Senator Flanagan Applauds Signing Of Civil Commitment
Senator John Flanagan (2nd Senate District) today applauded Governor Eliot Spitzer for signing civil commitment into law. This new law, which Senator Flanagan sponsored in the Senate, will give the state the ability to place sexually violent predators who still pose a threat to society in a secure state mental facility for the purpose of continued rehabilitation at the conclusion of their prison sentence.
"This is a huge step forward in the fight to protect our children and our communities. With the high-rate of recidivism of sex offenders, the state must have the ability to provide additional rehabilitation to those who pose a threat to our communities," stated Senator Flanagan. "Civil commitment will offer a responsible and realistic option for dealing with sex offenders and I applaud Governor Spitzer for bringing everyone together on this important issue."
"Civil commitment will provide greater protection for children and families throughout New York by taking the most violent and dangerous sexual predators off of our streets and placing them in facilities where they can get the services they need. This is a tremendous victory for communities, and everyone involved should be commended for their decade long commitment to passing this law", stated Laura Ahearn, Executive Director of Parents for Megan's Law and the Crime Victims Center.
This law will provide needed treatment for sex offenders and simultaneously extend greater protection to the public. Under the terms of the agreement, sexual offenders who are approaching release will be screened initially by mental health professionals. Those professionals will decide whether there is evidence of a mental abnormality that may cause them to commit sex offenses in the future.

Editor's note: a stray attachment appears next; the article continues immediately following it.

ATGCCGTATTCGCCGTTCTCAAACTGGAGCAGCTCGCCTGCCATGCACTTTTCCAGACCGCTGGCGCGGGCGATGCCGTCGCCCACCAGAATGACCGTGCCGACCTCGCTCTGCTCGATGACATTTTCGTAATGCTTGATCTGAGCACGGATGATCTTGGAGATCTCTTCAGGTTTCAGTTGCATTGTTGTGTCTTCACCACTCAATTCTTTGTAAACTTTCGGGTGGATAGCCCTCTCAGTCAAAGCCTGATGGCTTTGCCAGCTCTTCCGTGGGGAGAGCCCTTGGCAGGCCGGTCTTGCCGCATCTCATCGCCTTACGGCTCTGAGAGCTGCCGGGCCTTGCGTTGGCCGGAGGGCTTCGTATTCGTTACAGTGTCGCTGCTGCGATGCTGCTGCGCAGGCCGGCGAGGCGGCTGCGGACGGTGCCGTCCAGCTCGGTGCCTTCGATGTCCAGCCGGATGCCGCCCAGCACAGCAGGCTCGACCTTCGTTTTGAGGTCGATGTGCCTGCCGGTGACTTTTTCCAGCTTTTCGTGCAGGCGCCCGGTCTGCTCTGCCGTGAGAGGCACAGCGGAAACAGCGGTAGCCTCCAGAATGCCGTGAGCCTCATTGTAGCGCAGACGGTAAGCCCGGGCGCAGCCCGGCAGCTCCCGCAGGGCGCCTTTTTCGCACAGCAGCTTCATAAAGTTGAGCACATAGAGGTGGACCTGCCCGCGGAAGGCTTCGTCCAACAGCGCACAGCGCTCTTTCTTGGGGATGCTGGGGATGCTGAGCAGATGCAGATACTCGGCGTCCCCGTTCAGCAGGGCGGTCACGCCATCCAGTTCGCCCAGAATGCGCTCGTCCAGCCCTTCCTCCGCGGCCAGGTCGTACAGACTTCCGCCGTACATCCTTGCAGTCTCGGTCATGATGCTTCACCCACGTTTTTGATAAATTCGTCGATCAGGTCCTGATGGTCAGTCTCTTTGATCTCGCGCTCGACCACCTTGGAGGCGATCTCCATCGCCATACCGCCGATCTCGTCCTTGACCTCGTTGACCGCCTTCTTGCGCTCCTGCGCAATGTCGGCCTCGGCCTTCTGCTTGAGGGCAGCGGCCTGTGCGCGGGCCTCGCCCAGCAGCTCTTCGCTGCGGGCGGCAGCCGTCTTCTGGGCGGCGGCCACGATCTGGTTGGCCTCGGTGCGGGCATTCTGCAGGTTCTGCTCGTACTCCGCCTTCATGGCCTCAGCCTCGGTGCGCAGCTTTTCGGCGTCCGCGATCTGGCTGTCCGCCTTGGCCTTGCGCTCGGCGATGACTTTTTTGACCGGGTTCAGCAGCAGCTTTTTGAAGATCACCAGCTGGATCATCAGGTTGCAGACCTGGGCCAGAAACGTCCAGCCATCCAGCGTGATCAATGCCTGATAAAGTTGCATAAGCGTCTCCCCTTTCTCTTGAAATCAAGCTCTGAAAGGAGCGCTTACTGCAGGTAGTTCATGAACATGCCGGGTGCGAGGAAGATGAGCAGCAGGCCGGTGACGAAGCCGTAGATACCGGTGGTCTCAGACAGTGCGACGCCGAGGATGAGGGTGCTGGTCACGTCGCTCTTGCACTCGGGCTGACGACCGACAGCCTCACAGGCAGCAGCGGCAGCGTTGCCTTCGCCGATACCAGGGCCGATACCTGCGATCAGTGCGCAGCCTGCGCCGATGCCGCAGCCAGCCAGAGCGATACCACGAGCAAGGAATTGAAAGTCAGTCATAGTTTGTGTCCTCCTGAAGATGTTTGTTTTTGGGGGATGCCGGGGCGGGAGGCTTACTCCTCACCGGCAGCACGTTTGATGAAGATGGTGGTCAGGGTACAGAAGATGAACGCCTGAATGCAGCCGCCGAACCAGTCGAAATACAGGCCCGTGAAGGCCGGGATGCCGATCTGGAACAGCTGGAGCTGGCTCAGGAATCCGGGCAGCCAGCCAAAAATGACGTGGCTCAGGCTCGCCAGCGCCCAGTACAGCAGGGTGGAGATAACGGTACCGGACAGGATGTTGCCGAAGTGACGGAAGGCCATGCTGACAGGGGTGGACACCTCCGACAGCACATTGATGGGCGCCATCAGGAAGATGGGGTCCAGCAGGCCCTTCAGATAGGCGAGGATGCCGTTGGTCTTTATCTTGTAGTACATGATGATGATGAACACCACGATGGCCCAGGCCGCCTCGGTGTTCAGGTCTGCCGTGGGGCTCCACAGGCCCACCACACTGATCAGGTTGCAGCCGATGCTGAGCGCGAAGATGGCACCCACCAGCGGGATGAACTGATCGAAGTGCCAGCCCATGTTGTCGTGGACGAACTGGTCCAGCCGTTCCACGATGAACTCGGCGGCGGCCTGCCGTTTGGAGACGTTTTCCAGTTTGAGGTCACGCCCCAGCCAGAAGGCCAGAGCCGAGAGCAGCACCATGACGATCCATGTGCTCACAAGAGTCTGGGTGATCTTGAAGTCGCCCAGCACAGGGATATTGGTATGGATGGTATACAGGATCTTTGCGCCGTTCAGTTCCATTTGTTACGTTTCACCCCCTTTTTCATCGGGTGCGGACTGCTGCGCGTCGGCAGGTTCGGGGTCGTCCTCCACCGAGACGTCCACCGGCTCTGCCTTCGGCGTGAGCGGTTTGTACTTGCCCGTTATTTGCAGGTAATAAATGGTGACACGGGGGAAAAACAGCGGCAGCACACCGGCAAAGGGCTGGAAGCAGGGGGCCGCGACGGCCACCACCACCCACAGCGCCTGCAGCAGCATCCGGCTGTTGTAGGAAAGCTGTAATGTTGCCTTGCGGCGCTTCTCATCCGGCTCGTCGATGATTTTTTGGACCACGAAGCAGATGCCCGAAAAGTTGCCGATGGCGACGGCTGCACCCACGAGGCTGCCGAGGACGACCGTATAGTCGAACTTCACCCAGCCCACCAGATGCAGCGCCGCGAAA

After this determination, the issue would be subject to a jury trial that must conclude with a unanimous decision. A judge would then determine the most appropriate form of management from two different choices - either civil confinement for the highest-risk offenders or strict and intensive supervision for those who pose a lesser risk.
In addition to establishing the new civil commitment program, the new legislation provides for the following:
> Mandatory treatment for all sex offenders – both during incarceration and after release;
> Longer periods of parole supervision for sex offenders;
> Establishment of a new crime of sexually motivated felony which will apply in cases where a sex crime was unsuccessfully attempted; and
> Creation of a new Office of Sex Offender Management in the State Division of Criminal Justice Services, which will develop comprehensive policies and standards for the evaluation, treatment and management of sex offenders.
The rate of repeat offenses by those who commit sexually violent offenses is extraordinarily high. According to a New York State Department of Correctional Services report, for the period from 1986 through 1995, approximately 49 percent of sex offenders who were released from New York prisons in 1986 were returned to prison for a violation of parole or for committing a new crime.
Under current law, these offenders are released into the community when their prison sentence is finished without any consideration of the danger they pose to society. Combined with the fact that existing programs in state correctional facilities are unable to fully address this problem, many of these predators are eventually released without the benefit of effective treatment and continue to pose a threat to our communities.
The United States Supreme Court has repeatedly upheld the involuntary civil commitment of dangerous persons who are unable to control their behaviors and whose mental illnesses render them a grave risk to the public health and safety.
New York State, when this law becomes effective on April 13, will join the close to twenty other states, including New Jersey, California and Massachusetts, that already utilize civil commitment to protect the public.
"Upheld by the constitution and utilized by other states, this law will offer greater protection to all New York residents. And while its primary focus is on protecting our communities, the fact that it provides some very needed rehabilitation to sex offenders will mean good things for everyone. This is truly an historic event in New York’s fight against sex offenders," concluded Senator Flanagan.
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